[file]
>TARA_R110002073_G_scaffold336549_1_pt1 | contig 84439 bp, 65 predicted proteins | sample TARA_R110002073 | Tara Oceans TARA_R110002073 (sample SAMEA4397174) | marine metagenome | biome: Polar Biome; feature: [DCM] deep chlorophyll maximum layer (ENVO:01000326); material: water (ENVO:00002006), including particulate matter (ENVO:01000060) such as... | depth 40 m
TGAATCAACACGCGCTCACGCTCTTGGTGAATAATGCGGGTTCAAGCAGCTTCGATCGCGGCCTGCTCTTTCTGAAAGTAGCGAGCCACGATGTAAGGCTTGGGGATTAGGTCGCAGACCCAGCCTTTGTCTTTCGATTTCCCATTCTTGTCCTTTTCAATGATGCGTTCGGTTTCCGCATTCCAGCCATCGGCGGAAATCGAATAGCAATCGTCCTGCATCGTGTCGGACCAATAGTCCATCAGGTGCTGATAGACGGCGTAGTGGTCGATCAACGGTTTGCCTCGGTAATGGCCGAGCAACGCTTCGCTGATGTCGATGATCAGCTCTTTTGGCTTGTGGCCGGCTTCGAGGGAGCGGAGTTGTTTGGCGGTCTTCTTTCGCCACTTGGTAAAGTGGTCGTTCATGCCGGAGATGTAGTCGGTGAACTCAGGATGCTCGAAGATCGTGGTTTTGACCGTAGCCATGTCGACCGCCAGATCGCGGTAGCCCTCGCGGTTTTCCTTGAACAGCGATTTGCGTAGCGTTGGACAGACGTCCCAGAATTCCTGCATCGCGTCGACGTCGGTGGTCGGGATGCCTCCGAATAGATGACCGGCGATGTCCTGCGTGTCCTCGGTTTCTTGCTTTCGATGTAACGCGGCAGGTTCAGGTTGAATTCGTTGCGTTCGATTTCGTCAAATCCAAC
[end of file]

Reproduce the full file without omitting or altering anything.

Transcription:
>TARA_R110002073_G_scaffold336549_1_pt1 | contig 84439 bp, 65 predicted proteins | sample TARA_R110002073 | Tara Oceans TARA_R110002073 (sample SAMEA4397174) | marine metagenome | biome: Polar Biome; feature: [DCM] deep chlorophyll maximum layer (ENVO:01000326); material: water (ENVO:00002006), including particulate matter (ENVO:01000060) such as... | depth 40 m
TGAATCAACACGCGCTCACGCTCTTGGTGAATAATGCGGGTTCAAGCAGCTTCGATCGCGGCCTGCTCTTTCTGAAAGTAGCGAGCCACGATGTAAGGCTTGGGGATTAGGTCGCAGACCCAGCCTTTGTCTTTCGATTTCCCATTCTTGTCCTTTTCAATGATGCGTTCGGTTTCCGCATTCCAGCCATCGGCGGAAATCGAATAGCAATCGTCCTGCATCGTGTCGGACCAATAGTCCATCAGGTGCTGATAGACGGCGTAGTGGTCGATCAACGGTTTGCCTCGGTAATGGCCGAGCAACGCTTCGCTGATGTCGATGATCAGCTCTTTTGGCTTGTGGCCGGCTTCGAGGGAGCGGAGTTGTTTGGCGGTCTTCTTTCGCCACTTGGTAAAGTGGTCGTTCATGCCGGAGATGTAGTCGGTGAACTCAGGATGCTCGAAGATCGTGGTTTTGACCGTAGCCATGTCGACCGCCAGATCGCGGTAGCCCTCGCGGTTTTCCTTGAACAGCGATTTGCGTAGCGTTGGACAGACGTCCCAGAATTCCTGCATCGCGTCGACGTCGGTGGTCGGGATGCCTCCGAATAGATGACCGGCGATGTCCTGCGTGTCCTCGGTTTCTTGCTTTCGATGTAACGCGGCAGGTTCAGGTTGAATTCGTTGCGTTCGATTTCGTCAAATCCAAC